In the end, the court in Shore v. Ladner Downs found the termination clause to be inapplicable. The court stated at p. 342: The policy considerations applied in Machtinger, supra, would not be served if the contract were to be interpreted in favour of the employer so as to leave the individual employee responsible for determining, at the point of termination, whether the statutory minimum had risen above the notice period stated in the contract. It is neither reasonable nor practical to leave the individual employee in the position of having to keep an eye on the relationship between the statutory minimum and the contractual term. In my view, the conclusion stated by Iacobucci J. at p. 1005 applies equally to this case: I would conclude that both the plain meaning of ss. 3, 4 and 6 and a consideration of the objects of the Act lead to the same result: where an employment contract fails to comply with the minimum notice periods set out in the Act, the employee can only be dismissed without cause if he or she is given reasonable notice at common law.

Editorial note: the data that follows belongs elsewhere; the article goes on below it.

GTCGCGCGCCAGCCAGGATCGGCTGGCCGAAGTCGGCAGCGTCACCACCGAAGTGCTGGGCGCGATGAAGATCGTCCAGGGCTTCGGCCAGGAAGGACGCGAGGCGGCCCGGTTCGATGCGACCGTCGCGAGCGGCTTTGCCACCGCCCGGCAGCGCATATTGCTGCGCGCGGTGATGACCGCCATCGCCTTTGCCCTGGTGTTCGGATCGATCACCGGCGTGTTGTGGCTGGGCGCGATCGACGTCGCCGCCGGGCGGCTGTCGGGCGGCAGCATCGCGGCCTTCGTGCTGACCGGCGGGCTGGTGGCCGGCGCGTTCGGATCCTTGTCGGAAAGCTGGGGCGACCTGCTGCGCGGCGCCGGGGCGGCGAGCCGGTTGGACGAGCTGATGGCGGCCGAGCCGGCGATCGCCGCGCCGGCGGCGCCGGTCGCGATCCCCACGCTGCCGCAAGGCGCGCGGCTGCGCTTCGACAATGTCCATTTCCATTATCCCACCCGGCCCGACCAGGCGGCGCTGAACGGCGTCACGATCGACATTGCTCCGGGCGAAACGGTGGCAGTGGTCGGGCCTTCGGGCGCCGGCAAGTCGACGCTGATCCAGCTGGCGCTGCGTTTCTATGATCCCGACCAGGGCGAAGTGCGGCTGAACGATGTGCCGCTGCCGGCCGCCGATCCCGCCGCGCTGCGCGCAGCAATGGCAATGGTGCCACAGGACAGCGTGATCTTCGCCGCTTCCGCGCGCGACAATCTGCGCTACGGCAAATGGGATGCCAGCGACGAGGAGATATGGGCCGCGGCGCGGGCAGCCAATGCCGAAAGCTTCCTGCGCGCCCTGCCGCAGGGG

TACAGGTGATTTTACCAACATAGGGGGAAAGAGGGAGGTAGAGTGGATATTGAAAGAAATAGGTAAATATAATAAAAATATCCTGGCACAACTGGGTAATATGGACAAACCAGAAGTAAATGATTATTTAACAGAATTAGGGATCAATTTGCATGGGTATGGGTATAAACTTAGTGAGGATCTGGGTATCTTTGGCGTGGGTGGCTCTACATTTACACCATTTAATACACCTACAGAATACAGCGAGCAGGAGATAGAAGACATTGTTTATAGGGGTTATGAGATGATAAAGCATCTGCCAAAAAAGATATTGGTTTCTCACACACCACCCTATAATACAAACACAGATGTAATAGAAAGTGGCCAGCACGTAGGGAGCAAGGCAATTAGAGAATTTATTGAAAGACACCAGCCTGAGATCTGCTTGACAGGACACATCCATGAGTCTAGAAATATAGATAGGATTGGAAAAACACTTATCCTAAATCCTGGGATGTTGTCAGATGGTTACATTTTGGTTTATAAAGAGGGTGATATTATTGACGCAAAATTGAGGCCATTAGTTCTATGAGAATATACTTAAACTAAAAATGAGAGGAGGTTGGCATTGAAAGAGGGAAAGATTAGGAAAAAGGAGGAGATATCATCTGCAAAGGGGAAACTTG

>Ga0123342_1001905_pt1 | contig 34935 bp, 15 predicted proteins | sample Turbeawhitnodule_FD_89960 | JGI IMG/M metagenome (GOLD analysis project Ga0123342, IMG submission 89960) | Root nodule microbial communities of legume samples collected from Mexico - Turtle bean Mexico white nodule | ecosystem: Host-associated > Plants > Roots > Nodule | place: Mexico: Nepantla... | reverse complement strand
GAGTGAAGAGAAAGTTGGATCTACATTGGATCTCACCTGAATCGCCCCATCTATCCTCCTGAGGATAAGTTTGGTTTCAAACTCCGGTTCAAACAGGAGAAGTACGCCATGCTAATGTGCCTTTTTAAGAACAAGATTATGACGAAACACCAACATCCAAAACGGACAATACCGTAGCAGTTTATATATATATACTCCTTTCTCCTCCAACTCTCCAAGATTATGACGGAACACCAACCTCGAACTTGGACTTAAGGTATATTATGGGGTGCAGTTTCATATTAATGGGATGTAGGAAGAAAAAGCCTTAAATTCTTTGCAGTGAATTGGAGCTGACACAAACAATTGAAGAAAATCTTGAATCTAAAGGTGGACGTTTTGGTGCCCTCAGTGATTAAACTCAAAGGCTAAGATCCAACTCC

The plaintiff argues that Shore v. Ladner Downs and Machtinger support the proposition that the onus is on employers to be aware of and to observe the minimum legislative requirements respecting employment so that employees receive the protections to which they are entitled without being placed in a position of having to ask for those protections. It is submitted that this onus extends to knowledge of and compliance with the employment legislation enacted in each province in which the employer has employees. Accordingly, the plaintiff argues that the termination clause contained in the Employment Agreement is void insofar as it purports to govern the plaintiff’s employment in British Columbia because it is based on the laws of Ontario.
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